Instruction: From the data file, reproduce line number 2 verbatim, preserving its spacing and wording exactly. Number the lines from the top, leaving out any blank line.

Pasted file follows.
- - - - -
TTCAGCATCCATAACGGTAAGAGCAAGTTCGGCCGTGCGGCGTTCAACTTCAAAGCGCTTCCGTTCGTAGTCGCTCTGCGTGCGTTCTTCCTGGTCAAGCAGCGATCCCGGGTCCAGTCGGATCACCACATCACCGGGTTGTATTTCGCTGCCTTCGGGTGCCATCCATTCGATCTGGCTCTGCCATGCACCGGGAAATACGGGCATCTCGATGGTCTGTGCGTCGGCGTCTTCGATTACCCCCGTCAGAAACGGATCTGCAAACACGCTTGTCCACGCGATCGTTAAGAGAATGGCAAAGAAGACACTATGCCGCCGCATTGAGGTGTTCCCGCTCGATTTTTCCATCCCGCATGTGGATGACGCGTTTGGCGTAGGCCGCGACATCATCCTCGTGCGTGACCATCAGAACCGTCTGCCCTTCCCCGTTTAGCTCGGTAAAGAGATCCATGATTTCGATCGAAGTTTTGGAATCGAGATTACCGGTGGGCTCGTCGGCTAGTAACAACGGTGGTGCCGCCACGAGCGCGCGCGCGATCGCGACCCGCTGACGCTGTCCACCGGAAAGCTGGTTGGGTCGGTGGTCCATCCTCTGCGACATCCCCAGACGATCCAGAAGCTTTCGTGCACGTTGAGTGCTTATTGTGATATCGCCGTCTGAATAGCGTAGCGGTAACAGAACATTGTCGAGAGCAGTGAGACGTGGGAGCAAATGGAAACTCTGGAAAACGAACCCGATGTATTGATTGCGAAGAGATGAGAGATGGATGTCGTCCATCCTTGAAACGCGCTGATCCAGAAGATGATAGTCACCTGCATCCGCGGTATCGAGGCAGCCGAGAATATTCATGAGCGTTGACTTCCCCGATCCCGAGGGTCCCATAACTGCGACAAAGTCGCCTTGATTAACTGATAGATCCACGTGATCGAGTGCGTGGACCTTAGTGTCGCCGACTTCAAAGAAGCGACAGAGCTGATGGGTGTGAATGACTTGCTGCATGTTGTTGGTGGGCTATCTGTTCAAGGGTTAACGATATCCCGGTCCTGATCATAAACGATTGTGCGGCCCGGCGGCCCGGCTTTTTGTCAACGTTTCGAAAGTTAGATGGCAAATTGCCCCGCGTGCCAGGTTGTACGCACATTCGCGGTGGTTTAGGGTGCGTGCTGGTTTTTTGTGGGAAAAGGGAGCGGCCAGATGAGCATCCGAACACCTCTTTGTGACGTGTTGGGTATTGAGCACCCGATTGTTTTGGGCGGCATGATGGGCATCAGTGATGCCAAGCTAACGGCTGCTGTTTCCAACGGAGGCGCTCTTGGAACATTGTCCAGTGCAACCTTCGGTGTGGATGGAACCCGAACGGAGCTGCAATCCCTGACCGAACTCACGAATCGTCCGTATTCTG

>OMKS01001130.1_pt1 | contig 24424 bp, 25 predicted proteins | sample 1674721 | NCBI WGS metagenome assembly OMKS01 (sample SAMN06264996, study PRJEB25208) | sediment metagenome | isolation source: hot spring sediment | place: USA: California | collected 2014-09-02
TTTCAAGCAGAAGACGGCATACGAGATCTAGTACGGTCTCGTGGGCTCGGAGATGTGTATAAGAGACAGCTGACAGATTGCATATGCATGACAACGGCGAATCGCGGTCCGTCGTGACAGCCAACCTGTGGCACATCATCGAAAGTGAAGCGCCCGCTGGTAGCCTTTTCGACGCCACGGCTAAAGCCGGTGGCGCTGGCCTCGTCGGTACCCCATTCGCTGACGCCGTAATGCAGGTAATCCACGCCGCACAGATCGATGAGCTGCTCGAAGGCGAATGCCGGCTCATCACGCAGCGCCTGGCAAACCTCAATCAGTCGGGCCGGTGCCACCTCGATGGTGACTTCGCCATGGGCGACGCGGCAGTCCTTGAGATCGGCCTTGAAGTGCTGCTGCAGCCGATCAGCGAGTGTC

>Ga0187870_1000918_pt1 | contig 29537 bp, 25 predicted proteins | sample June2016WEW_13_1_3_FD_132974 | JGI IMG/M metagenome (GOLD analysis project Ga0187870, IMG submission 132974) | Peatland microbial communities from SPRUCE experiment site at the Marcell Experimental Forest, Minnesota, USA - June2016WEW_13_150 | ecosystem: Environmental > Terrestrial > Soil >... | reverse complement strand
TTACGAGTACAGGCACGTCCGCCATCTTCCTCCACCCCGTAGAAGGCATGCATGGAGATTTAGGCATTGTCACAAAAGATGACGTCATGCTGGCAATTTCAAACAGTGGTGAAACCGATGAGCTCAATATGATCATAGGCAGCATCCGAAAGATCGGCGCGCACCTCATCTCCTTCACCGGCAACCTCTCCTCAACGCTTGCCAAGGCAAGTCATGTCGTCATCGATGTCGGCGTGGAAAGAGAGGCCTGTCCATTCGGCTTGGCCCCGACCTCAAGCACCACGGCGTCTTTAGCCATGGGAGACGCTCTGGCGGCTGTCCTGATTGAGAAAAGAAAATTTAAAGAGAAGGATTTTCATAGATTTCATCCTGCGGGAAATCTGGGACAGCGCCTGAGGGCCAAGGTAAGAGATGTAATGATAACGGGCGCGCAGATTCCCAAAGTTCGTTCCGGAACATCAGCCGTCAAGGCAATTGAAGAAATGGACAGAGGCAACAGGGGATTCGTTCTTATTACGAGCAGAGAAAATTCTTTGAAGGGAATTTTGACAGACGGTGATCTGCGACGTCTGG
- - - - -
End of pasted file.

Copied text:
>OMKS01001130.1_pt1 | contig 24424 bp, 25 predicted proteins | sample 1674721 | NCBI WGS metagenome assembly OMKS01 (sample SAMN06264996, study PRJEB25208) | sediment metagenome | isolation source: hot spring sediment | place: USA: California | collected 2014-09-02